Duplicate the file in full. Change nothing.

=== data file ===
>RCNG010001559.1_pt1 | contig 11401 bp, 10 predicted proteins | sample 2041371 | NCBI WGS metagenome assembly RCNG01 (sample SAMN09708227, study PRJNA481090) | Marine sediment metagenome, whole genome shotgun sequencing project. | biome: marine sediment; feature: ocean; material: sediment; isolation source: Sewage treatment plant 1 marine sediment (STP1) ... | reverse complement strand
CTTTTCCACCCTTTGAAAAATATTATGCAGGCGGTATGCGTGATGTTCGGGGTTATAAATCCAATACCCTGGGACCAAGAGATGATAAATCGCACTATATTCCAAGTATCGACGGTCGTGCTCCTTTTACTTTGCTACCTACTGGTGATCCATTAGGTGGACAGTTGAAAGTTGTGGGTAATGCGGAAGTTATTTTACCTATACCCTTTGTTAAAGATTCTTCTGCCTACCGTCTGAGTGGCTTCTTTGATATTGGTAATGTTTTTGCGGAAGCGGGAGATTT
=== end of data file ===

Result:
>RCNG010001559.1_pt1 | contig 11401 bp, 10 predicted proteins | sample 2041371 | NCBI WGS metagenome assembly RCNG01 (sample SAMN09708227, study PRJNA481090) | Marine sediment metagenome, whole genome shotgun sequencing project. | biome: marine sediment; feature: ocean; material: sediment; isolation source: Sewage treatment plant 1 marine sediment (STP1) ... | reverse complement strand
CTTTTCCACCCTTTGAAAAATATTATGCAGGCGGTATGCGTGATGTTCGGGGTTATAAATCCAATACCCTGGGACCAAGAGATGATAAATCGCACTATATTCCAAGTATCGACGGTCGTGCTCCTTTTACTTTGCTACCTACTGGTGATCCATTAGGTGGACAGTTGAAAGTTGTGGGTAATGCGGAAGTTATTTTACCTATACCCTTTGTTAAAGATTCTTCTGCCTACCGTCTGAGTGGCTTCTTTGATATTGGTAATGTTTTTGCGGAAGCGGGAGATTT